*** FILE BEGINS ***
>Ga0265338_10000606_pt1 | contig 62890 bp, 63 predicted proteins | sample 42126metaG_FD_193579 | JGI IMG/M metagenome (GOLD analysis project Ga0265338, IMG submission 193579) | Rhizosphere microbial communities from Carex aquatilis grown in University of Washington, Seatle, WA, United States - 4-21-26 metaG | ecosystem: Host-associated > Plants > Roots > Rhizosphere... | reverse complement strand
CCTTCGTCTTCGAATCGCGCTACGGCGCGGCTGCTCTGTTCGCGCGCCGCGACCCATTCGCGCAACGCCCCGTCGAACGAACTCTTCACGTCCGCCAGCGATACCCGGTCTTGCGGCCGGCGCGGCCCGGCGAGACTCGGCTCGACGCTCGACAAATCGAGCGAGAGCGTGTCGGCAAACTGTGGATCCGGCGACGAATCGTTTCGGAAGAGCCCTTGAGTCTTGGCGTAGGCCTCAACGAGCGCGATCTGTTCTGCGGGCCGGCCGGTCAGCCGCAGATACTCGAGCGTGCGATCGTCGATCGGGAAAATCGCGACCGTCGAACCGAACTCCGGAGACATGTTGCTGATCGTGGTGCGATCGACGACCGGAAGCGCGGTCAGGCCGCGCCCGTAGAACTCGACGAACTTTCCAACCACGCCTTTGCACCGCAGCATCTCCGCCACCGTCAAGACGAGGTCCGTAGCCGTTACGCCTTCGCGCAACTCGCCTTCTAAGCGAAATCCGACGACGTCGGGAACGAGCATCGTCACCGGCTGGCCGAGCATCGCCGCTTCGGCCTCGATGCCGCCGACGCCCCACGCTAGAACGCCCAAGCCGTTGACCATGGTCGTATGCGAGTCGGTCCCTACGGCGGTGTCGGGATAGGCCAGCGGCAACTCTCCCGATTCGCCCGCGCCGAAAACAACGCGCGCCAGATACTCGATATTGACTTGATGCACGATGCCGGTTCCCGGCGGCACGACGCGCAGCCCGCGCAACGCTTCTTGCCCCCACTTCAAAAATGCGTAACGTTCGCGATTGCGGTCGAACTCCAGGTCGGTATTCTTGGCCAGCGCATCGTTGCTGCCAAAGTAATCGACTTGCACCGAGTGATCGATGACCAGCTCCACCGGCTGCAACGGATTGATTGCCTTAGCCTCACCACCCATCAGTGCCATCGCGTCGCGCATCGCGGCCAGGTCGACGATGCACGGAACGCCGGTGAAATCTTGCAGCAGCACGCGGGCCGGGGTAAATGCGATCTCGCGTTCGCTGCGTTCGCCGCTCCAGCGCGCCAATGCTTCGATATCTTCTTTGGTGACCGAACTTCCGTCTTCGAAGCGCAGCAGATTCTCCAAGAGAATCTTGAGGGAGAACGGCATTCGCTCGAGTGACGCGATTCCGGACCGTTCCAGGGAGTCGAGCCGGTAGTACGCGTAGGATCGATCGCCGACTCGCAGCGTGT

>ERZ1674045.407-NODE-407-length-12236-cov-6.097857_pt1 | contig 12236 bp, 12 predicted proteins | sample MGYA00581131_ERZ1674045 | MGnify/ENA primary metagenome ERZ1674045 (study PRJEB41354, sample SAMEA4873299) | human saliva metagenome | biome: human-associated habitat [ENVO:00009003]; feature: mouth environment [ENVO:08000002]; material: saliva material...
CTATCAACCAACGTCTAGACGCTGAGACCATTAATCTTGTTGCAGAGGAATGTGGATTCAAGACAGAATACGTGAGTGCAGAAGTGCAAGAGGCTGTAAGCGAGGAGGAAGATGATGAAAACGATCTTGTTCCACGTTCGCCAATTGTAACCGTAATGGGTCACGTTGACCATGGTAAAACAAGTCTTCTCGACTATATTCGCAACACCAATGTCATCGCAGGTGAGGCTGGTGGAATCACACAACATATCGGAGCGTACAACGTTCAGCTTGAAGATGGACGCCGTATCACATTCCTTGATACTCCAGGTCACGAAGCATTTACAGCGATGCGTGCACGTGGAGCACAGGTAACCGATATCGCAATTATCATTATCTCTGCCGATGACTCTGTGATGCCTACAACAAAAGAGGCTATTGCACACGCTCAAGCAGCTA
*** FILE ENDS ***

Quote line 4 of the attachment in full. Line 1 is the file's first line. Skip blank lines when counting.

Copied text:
CTATCAACCAACGTCTAGACGCTGAGACCATTAATCTTGTTGCAGAGGAATGTGGATTCAAGACAGAATACGTGAGTGCAGAAGTGCAAGAGGCTGTAAGCGAGGAGGAAGATGATGAAAACGATCTTGTTCCACGTTCGCCAATTGTAACCGTAATGGGTCACGTTGACCATGGTAAAACAAGTCTTCTCGACTATATTCGCAACACCAATGTCATCGCAGGTGAGGCTGGTGGAATCACACAACATATCGGAGCGTACAACGTTCAGCTTGAAGATGGACGCCGTATCACATTCCTTGATACTCCAGGTCACGAAGCATTTACAGCGATGCGTGCACGTGGAGCACAGGTAACCGATATCGCAATTATCATTATCTCTGCCGATGACTCTGTGATGCCTACAACAAAAGAGGCTATTGCACACGCTCAAGCAGCTA